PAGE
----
No One Can Get Too Much “Data” These Days

Today we are winding up our “I Robot” blog series. We began our journey with Buck Rogers in the 25th Century, an outer space drama that was not that successful. Today we are at the other end of the universe spectrum, discussing Star Trek: The Next Generation. You will be very familiar with this show if you were a teen or young adult in the late eighties and early nineties or if you were a devoted fan of The Big Bang Theory.

The Cast Photo

Gene Roddenberry, the creator of Star Trek, brought Star Trek: The Next Generation to the small screen two decades later; this show would stay on the air for seven seasons, producing 178 episodes. The series is set in the 24th century; the original show was set in the 23rd. Earth belongs to the United Federation of Planets, and this show features a Starfleet ship, the USS Enterprise, as it explores the Milky Way.

Roddenberry served as executive producer, as did Maurice Hurley, Rick Berman, Michael Piller, and Jen Taylor. The show focuses on the mission and the personal lives of the crew members: Captain Jean-Luc Picard (Patrick Stewart), William Riker (Jonathan Frakes), Worf (Michael Dorn), Geordi La Forge (LeVar Burton), Deanna Troi (Marina Sirtis), Tasha Yar (Denise Crosby), Wesley Crusher (Wil Wheaton), Dr. Beverly Crusher (Gates McFadden), and our major concern today, Data (Brent Spiner).


The show was very popular, and by its fifth season, reached 12 million viewers. The show would go on to spur other Star Trek series and movies, as well as novels and comic books.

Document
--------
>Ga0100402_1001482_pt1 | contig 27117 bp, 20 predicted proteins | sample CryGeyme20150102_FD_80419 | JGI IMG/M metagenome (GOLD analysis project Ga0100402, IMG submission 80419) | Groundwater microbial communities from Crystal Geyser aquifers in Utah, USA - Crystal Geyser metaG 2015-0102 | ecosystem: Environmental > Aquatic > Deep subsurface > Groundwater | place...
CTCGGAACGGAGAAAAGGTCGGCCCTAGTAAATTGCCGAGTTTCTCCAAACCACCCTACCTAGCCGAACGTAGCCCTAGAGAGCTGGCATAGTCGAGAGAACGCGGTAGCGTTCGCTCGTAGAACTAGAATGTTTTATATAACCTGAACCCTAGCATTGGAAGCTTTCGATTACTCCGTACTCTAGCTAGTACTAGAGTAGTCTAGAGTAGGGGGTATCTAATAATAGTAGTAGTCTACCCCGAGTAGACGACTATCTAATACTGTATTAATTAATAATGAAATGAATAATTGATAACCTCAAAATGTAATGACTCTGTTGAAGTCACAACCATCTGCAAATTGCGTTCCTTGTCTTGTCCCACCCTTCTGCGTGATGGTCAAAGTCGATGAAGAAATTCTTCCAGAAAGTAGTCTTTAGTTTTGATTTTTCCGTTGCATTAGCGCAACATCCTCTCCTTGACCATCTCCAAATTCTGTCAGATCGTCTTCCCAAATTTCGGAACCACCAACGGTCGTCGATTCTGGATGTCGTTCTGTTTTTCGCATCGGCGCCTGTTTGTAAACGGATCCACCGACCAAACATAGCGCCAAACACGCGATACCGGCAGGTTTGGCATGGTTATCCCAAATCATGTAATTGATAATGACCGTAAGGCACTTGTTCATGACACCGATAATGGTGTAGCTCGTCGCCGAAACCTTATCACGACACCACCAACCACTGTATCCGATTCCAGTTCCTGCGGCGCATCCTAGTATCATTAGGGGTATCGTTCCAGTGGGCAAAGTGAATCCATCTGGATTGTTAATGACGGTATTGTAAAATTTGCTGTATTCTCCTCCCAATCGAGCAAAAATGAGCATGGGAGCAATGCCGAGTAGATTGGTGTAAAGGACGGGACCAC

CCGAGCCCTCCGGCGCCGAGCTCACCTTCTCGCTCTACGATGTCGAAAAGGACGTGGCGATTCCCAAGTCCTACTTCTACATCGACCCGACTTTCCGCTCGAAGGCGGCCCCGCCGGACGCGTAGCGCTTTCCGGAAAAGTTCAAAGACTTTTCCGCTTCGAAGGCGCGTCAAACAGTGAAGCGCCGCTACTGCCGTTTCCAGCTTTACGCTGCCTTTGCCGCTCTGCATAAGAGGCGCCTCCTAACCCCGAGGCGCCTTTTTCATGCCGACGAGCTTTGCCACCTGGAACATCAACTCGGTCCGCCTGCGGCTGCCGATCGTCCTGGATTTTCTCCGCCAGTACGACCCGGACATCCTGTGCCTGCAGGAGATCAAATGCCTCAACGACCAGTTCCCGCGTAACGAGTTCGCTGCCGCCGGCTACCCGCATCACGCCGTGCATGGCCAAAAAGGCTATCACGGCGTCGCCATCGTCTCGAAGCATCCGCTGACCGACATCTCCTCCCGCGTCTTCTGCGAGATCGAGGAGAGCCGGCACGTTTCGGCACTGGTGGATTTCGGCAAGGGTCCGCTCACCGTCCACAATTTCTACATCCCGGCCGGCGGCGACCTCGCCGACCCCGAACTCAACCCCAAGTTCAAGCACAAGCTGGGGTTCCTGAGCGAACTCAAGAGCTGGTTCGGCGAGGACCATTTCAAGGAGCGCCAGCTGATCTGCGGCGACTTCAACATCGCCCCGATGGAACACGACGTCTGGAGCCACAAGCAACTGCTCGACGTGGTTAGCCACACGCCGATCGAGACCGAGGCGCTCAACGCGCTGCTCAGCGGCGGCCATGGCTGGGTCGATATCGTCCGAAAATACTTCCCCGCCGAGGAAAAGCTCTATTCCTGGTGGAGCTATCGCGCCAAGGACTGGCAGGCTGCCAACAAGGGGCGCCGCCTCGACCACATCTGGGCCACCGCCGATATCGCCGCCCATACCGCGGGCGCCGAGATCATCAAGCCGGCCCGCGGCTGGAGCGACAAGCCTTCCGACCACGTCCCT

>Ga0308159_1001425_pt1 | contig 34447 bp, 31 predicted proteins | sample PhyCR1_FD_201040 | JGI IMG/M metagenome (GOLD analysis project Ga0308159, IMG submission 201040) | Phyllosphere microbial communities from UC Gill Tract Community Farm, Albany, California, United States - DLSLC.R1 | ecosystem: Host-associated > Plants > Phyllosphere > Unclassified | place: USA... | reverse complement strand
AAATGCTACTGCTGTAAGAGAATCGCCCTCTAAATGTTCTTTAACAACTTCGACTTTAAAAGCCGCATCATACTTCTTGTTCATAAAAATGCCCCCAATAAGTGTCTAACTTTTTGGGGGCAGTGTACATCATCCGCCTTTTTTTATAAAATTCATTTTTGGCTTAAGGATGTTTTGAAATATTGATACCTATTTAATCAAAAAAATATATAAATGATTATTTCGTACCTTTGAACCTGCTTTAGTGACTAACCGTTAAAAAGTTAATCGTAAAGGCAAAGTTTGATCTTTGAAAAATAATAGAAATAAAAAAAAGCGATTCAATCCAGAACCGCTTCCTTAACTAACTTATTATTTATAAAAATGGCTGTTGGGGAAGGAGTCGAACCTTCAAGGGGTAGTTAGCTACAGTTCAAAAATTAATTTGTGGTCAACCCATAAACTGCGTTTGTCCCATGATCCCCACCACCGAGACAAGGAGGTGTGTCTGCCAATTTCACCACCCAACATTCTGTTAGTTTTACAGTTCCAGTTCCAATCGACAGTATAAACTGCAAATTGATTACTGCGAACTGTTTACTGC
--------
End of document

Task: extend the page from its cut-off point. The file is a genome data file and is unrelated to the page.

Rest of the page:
Critics also liked the show, and it received 19 Emmy Awards and a Peabody. In 1994 it became the first syndication show to be nominated for an Outstanding Drama Series Emmy.

The theme was also a nod to the original series, combining Alexander Courage’s original piece with Jerry Goldsmith’s theme for Star Trek: The Motion Picture released in 1979.

In an unusual deal, Paramount decided to broadcast the show in first-run syndication on independent networks. As a “barter syndication,” the show was offered to local stations for free. The station got five minutes of commercial time to sell to local businesses, and Paramount sold seven minutes to national advertisers. Stations had to agree to purchase reruns in the future, and only those stations that participated in this deal were able to purchase reruns of the original series which was still extremely popular.

Some sites stated that Paramount received $1 million for advertising for every episode; by 1992 the studio received $90 million a year and the episodes cost $2 million each to produce.

The show debuted in 1987. The first season did not start off so well. The show had a $1.3 million per episode budget. The staff had a lot of creative freedom, but many of the writers had disagreements with Roddenberry and left the show. They felt that Roddenberry was too strict with the themes and the characterizations. It’s hard to argue with his vision too much because it won several Emmys and was extremely popular.


Season two brought some critical changes to the series. Beverly Crusher was replaced by Chief Medical Officer Katherine Pulaski (Diana Muldaur). Whoopi Goldberg guest starred in her first episode. The plots were more sophisticated and there were some comic elements sprinkled throughout the drama.

Personnel changes were made for season three. Head writer Hurley was let go. Roddenberry suffered from some health issues which necessitated his stepping back and Berman took over more production chores. Season four had eight episodes nominated for Emmys. The episode “Family” was the only one that did not feature Data. Crusher left the show in season four as well.

Roddenberry passed away during season five. During season six, astronaut Mae Jemison came on board as Lt. Palmer, and Stephen Hawking appeared in the season six cliffhanger.


The final season introduced themes that would carry into Star Trek: Deep Space Nine and Star Trek: Voyager. The finale of the show was filmed in Toronto where thousands of people watched in person.